Koenji and Three More Fantastic Suginami Neighborhoods!


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A festival in Koenji, Suginami.

Suginami-ku (Suginami Ward) is one of the prestigious and large wards of the magnificent Tokyo. The ward has four exceptional neighborhoods, one of which is Koenji. Koenji is highly renowned for its cultural and historical values and is loved by many Japanese for its entertainment options. These places have also become attractions that draw tourists worldwide to Japan. Explore and discover more exciting things about this ward and its four fantastic neighborhoods!

Where is Suginami-ku?

Suginami-ku is located west of the popular Shinjuku. In 1932, this ward became an official part of Tokyo. But before that, it was all about the beautiful cedar trees lining the roads, giving it the name “Suginami,” which means “avenue of cedar.”

A shrine in Suginami, probably in Koenji.
Suginami Ward is on the west side of Tokyo. Image via Shutterstock

Farming was the main activity there in the past. However, after a big earthquake in 1923, many folks moved from the essential parts of Tokyo to Suginami, making it a bustling area. The ward used to have a spacious area for making airplanes, but now, it’s already turned into a park and an office space.

Today, Suginami has become a big ward with about 520,000 residents! There’s this really cool museum where you can learn about Suginami’s story from a long time ago until now. It’s also got adorable towns like Koenji, Asagaya, Ogikubo, and Nishi Ogikubo. They’re like little colorful spots on a big map along the train lines. Let’s dive deeper into these four interesting places right away!


Koenji is an excellent and creative center of Tokyo, which is not too far from the busy Shinjuku area. It all started back in the 1960s during Japan’s radical student movements, and now, Koenji is like a special place for all things alternative and funky. You’ve got charming boutiques, unique cafes, and loads of live music venues where you can catch some incredible tunes from punk rock to J-pop.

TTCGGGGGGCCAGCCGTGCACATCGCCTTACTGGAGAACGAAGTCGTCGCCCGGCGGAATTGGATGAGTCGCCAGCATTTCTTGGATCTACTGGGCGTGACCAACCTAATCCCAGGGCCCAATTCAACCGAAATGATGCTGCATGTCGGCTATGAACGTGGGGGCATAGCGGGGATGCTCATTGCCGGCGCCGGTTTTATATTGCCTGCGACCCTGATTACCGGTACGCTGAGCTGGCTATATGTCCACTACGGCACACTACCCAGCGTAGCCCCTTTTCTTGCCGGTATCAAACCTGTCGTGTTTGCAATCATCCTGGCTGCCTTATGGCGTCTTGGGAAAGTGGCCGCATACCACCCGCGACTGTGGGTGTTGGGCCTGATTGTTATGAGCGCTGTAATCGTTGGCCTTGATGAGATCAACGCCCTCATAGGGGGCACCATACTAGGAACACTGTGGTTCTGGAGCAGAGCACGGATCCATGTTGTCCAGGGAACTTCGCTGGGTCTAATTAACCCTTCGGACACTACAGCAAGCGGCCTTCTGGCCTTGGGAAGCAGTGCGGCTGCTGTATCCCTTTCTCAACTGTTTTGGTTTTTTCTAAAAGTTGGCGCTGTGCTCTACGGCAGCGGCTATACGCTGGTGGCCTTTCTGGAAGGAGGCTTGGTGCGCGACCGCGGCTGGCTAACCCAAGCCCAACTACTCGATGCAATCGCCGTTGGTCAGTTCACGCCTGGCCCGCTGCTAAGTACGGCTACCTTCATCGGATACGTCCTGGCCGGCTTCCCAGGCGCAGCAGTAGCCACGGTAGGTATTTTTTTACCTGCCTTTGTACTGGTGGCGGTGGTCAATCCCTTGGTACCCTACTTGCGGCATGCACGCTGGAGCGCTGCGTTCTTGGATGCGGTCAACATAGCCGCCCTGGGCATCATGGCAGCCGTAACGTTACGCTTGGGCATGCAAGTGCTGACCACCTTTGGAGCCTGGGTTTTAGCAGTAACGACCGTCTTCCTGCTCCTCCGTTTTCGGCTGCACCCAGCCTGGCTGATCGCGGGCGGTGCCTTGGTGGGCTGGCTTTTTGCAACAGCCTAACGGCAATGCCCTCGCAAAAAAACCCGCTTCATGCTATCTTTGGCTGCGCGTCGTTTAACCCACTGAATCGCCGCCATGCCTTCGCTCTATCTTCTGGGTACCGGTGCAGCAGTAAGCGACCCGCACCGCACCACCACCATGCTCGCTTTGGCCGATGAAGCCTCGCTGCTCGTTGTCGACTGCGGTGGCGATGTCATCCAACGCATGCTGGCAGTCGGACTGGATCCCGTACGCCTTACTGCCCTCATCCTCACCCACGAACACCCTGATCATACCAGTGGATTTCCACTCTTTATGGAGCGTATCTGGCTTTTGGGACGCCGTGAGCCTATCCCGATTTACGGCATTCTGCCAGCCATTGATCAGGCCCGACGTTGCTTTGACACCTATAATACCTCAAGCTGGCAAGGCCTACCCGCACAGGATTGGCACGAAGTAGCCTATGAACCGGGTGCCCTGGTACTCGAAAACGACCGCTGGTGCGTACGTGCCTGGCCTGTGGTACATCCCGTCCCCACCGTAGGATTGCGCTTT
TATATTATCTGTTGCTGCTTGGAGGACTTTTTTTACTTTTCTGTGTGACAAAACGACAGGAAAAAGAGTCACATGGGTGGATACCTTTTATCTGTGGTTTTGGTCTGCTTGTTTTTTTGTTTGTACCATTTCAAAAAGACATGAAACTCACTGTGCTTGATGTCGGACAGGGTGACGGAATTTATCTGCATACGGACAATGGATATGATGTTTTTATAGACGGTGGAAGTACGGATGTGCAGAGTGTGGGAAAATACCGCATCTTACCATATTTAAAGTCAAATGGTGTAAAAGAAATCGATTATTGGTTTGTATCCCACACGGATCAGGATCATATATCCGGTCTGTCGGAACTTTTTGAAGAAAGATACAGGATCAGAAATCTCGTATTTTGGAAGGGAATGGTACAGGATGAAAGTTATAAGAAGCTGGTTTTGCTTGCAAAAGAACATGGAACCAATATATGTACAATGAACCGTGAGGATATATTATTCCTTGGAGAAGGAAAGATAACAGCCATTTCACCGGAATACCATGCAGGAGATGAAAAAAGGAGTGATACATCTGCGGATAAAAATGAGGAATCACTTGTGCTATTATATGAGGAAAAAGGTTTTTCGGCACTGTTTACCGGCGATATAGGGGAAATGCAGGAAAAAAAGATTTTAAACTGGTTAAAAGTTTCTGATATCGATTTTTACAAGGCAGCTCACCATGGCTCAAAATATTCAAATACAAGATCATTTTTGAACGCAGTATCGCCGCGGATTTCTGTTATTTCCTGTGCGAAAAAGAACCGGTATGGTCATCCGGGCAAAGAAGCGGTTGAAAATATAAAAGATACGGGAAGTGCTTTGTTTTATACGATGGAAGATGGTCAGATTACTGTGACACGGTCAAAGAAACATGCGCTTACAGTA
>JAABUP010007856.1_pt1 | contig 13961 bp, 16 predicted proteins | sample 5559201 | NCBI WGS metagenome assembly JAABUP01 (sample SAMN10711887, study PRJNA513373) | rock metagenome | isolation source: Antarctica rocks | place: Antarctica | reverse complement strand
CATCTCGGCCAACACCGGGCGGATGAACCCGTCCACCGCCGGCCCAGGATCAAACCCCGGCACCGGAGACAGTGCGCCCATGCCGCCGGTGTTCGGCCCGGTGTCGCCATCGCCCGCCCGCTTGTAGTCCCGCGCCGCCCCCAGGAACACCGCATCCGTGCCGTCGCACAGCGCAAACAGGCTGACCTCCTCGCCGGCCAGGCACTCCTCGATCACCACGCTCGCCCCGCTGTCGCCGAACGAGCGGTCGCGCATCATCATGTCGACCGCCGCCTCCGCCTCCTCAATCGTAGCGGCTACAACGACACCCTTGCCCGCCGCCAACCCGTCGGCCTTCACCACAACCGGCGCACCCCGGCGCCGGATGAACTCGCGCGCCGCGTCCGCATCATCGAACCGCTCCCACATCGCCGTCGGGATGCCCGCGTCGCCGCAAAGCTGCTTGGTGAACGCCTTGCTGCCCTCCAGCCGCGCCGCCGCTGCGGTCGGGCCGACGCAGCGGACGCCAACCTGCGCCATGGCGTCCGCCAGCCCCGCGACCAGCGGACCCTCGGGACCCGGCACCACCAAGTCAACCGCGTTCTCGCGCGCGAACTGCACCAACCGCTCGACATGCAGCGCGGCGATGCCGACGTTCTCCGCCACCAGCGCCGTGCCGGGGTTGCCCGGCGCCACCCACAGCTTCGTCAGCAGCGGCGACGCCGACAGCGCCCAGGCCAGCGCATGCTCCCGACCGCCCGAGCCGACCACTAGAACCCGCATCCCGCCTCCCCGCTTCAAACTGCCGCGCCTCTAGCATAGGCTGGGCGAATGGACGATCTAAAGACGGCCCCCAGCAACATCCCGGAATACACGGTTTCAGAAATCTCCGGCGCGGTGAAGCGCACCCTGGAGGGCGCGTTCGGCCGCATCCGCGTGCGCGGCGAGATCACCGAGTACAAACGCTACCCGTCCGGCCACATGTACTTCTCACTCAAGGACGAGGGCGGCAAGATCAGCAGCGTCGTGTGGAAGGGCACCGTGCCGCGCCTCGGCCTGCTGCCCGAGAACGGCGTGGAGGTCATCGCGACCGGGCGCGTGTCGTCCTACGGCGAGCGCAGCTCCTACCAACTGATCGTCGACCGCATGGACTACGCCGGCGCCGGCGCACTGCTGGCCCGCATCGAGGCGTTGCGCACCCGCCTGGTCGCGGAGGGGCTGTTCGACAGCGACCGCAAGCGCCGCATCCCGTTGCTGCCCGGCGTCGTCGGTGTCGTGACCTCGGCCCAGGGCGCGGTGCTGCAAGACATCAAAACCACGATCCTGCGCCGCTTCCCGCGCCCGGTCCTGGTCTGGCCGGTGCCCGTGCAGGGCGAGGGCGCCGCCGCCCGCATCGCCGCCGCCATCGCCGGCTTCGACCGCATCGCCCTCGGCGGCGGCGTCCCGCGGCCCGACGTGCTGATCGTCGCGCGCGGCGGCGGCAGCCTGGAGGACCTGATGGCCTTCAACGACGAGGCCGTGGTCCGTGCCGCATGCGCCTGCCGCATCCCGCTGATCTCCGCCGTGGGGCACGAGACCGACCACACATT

A night time scene in Koenji.
Koenji is home to many alternative subcultures. Image via Shutterstock

Koenji is a shopper’s paradise, especially if you’re into vintage finds. It has cute little streets like Koenji Junjo Shopping Street and Koenji Nakadori Shopping Street. Here, you’ll find lovely vintage clothing shops where you can discover clothes for different styles! When the night falls, Koenji transforms into a vibrant hub of activity. The narrow alleys light up with the buzz of tiny bars and restaurants serving delicious treats. In addition, if you’re around in the summer, don’t miss the Koenji Awa Odori festival. It’s like a grand street party with dancers and music filling the streets!

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Ogikubo, a cozy corner of Suginami-ku, offers a vibrant mix of shops, restaurants, and attractions. This town has a rich history dating back decades. It’s said to be the birthplace of Tokyo-style ramen, with its unique twist of using fish-based broth instead of the more common pork. Ramen lovers flock to Ogikubo to savor this one-of-a-kind flavor that’s been enjoyed for generations.